6. Know your real thoughts on Medication Assisted Treatments (MATs), etc.
To thine own self and own ways of thinking be true. Please. This goes for also knowing your real thoughts on harm reduction measures and relapse and recovery. Some providers do not support MATs for any substance use problem. Others believe that one relapse means the patient failed. I love the billboards speaking to opioid addictions that note “It’s Chemistry not Character”, which I agree with. How much of that do you believe? When treating addictions it is important to know where you stand on these issues, so read up and ponder away.
7. Talk to someone in recovery or someone who loves an addict.
Stay in touch with your humanity and the suffering a substance use disorder can cause. Stay sensitive and compassionate to the struggle experienced by the individuals and their family members. Alcohol and drugs wreak havoc, we know, but sometimes we can forget to keep trying with these patients. When their willpower wavers, when their families lose courage, we need to remain persistent and these encounters can help to keep us fighting the good fight.
8. In addition to EBPs, look at healing modalities addressing Spiritual and Cultural factors impacting addiction and recovery.
There is an art and a science to treatment and within SUD recovery, we would be remiss if we did not think to address core issues such as resentment, forgiveness, guilt and shame. Let us not forget about SUDs and moral injury either. In looking at these issues, we must also look more closely at each individual patient’s experience: looking at SES, gender, race and culture as impacted by addiction is extremely important and will provide valuable information to help with conceptualization, treatment planning and understanding barriers to recovery for a particular patient.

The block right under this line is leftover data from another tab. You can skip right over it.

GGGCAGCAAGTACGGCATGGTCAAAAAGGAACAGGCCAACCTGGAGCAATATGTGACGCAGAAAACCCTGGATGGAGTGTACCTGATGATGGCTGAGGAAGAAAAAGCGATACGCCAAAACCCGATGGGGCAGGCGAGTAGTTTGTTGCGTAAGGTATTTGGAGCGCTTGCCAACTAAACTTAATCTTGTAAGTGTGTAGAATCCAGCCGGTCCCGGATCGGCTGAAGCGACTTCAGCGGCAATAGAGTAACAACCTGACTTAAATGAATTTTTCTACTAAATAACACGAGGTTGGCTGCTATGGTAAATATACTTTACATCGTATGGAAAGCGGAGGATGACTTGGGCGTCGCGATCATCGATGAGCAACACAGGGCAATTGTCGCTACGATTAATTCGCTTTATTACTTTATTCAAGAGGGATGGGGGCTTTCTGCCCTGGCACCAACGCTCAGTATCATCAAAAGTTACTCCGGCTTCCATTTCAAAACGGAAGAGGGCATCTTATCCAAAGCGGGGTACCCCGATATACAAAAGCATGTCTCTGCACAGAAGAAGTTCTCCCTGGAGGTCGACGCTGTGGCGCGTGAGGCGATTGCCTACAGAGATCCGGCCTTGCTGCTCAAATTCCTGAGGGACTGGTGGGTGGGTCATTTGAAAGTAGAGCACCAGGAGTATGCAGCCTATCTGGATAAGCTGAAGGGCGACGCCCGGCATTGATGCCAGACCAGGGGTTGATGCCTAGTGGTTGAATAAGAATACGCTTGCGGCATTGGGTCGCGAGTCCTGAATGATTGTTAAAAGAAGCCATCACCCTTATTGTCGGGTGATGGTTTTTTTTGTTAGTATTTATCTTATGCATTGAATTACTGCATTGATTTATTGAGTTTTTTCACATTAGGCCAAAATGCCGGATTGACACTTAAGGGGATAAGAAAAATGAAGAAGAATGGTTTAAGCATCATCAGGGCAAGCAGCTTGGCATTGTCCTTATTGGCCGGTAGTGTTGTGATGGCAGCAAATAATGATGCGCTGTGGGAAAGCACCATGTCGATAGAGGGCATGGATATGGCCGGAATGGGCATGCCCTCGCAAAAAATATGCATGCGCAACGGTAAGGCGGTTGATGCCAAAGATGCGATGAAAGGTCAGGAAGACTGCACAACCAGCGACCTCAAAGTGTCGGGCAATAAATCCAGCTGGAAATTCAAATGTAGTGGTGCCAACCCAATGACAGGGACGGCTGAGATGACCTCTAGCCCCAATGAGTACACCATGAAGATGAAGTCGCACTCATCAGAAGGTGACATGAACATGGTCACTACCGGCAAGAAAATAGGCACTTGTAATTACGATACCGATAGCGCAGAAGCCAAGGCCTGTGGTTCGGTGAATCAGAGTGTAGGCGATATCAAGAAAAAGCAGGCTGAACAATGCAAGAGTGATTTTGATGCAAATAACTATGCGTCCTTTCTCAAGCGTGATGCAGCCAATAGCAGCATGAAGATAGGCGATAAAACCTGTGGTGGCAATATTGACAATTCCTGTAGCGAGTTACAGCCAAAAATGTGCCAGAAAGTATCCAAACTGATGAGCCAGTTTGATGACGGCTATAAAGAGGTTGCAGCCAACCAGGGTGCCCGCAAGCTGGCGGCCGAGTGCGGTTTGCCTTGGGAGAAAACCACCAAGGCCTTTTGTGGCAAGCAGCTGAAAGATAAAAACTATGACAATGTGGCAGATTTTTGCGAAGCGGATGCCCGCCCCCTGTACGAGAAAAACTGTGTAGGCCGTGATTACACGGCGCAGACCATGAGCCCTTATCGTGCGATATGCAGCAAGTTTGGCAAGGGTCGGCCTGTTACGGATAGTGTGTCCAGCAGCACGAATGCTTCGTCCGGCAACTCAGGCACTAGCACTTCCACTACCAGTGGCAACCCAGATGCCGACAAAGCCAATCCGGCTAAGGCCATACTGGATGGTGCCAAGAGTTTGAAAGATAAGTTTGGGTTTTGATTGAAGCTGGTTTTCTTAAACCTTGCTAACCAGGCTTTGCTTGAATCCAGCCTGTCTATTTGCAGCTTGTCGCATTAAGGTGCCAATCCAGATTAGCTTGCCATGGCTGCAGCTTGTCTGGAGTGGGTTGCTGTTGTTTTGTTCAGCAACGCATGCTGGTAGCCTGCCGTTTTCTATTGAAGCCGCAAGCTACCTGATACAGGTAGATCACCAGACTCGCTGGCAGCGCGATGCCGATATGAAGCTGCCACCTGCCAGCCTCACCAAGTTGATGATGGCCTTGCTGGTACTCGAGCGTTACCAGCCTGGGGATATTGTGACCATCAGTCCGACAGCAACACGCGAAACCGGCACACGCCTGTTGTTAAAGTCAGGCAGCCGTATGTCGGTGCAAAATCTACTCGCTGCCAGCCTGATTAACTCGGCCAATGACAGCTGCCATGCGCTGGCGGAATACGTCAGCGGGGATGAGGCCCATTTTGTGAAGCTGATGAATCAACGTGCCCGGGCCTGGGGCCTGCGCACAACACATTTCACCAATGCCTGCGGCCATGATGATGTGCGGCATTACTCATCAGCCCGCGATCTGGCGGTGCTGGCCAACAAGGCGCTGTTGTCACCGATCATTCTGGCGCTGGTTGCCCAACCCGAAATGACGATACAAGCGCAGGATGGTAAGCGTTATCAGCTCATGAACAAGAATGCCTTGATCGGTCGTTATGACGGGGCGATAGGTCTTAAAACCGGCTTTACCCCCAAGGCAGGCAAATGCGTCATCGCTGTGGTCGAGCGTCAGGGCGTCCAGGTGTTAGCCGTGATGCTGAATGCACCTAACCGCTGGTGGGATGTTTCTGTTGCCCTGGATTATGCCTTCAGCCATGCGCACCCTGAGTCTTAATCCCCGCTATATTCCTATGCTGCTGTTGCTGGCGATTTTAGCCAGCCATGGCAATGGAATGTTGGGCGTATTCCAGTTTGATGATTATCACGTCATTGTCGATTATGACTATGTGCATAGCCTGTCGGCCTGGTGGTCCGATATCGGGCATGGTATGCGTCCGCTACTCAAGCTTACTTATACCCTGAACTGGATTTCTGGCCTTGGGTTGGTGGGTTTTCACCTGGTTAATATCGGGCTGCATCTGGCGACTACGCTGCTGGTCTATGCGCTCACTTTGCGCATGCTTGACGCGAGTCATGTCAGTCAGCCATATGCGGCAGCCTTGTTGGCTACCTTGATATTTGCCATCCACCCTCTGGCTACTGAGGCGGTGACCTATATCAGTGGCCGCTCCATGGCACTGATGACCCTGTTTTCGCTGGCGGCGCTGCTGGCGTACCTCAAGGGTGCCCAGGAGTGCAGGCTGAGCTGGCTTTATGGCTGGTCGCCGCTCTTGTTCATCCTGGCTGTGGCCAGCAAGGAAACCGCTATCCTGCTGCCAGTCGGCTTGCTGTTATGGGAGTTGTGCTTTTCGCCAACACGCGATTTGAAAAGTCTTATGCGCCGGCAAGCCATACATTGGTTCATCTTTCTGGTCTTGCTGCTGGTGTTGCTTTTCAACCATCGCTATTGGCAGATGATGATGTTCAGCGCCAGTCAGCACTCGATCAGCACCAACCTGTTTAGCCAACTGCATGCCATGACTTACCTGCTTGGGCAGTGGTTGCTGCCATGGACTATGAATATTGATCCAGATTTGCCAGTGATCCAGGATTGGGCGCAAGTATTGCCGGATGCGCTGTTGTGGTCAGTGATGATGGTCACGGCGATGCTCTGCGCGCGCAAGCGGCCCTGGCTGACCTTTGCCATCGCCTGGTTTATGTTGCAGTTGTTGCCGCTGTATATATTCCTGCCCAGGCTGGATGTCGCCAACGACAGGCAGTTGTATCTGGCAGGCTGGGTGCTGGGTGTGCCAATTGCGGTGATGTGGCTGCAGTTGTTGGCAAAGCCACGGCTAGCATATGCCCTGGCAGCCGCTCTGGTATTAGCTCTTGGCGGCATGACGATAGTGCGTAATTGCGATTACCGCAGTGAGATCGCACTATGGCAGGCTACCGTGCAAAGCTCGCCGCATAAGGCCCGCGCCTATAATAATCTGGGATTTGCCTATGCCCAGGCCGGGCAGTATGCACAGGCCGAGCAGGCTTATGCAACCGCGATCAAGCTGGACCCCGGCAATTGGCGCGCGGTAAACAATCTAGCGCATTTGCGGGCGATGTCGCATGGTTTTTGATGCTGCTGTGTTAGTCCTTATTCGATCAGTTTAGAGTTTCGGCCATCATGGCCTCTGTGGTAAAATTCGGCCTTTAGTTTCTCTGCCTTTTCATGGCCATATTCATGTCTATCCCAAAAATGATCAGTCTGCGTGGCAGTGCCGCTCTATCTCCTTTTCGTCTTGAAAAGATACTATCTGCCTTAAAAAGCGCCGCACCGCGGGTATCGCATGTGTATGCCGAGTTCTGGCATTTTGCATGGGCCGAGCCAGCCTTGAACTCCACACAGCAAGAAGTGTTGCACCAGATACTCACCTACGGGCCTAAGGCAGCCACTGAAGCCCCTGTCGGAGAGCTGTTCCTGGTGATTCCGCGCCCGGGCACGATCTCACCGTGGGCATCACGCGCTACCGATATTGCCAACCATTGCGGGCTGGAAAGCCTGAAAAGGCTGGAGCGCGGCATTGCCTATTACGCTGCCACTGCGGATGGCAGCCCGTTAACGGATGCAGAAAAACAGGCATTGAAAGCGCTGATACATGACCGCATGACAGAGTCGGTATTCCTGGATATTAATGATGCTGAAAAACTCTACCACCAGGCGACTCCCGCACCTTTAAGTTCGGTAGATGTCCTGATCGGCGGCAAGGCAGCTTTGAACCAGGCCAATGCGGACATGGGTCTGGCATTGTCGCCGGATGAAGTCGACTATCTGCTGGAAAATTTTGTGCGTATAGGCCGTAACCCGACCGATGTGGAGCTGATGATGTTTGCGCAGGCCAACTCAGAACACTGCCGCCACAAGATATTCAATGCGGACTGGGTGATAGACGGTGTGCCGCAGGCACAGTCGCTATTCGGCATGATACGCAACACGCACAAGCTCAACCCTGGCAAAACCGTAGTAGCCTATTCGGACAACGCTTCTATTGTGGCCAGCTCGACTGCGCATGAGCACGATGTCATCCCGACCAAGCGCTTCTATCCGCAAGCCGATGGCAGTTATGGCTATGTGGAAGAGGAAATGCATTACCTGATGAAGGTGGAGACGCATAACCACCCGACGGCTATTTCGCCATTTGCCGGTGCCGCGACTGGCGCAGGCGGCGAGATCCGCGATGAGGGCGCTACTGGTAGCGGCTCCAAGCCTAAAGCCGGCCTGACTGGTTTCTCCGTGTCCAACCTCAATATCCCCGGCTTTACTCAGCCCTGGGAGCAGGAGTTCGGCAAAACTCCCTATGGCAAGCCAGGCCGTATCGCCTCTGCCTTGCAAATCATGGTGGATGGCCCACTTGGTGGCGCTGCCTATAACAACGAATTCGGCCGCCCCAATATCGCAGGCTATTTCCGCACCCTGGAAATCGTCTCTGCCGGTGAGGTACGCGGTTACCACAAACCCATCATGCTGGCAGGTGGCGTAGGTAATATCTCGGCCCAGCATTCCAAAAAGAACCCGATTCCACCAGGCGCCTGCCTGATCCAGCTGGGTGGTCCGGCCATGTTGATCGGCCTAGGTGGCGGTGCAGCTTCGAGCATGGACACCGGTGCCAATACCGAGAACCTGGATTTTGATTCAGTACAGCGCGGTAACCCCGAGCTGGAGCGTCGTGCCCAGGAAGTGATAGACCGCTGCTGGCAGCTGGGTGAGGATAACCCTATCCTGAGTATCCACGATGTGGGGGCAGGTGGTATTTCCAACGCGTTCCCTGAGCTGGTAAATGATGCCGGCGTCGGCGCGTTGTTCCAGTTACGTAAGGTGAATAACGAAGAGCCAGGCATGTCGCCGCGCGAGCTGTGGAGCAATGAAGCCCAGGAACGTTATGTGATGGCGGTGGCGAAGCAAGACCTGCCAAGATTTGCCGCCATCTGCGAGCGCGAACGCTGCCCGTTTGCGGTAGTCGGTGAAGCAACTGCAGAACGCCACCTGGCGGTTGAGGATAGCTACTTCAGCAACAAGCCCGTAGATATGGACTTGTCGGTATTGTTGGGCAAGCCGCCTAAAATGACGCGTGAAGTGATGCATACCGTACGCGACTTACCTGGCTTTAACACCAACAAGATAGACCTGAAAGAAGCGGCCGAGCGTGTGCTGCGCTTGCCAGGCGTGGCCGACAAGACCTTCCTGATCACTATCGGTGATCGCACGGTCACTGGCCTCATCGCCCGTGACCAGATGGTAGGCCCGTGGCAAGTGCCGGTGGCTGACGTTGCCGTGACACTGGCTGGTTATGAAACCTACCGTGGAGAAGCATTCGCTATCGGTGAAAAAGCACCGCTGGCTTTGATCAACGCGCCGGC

9. Focus on building your expertise in addiction and substance use.
Pursue professional development opportunities and continuing education in SUDs to develop expertise in this area. Depending on your specific occupation, there may be certifications for addictions counseling/medicine that you might be able to work towards and obtain. In this way you will stay on top of your game and be able to provide your patients with the best SUD treatment available. And last but not least,
10. Remember to be a “Hope Dealer”.
We must be prepared to provide a substitute for the “dope”, whatever it might be. And that is no easy task, when you think about how easily and quickly alcohol or drugs can dull many of our patient’s pain. So be a “Hope Dealer”. Don’t forget to maintain hope for your patient (and their families) when they lose hope in the process. It will happen and you will need to be the container providing compassionate care, a balance of empathy and challenging towards change, and endless amounts of hope, as required. The secret to this is self-care and surrounding yourself with others sharing the same philosophy of treatment and healing. By preventing burnout and modeling balanced living for your patients, you will be able to help them with the recovery and rebuilding of their lives.
These points are by no means exhaustive and I hope by the time you read the aforementioned, you may have come up with others you feel are important as well.
The opinions in CDP Staff Perspective blogs are solely those of the author and do not necessarily reflect the opinion of the Uniformed Services University of the Health Science or the Department of Defense.
Kimberly Copeland, Psy.D., is the Center for Deployment Psychology's Military Internship Behavioral Health Psychologist at Naval Medical Center, Portsmouth, VA.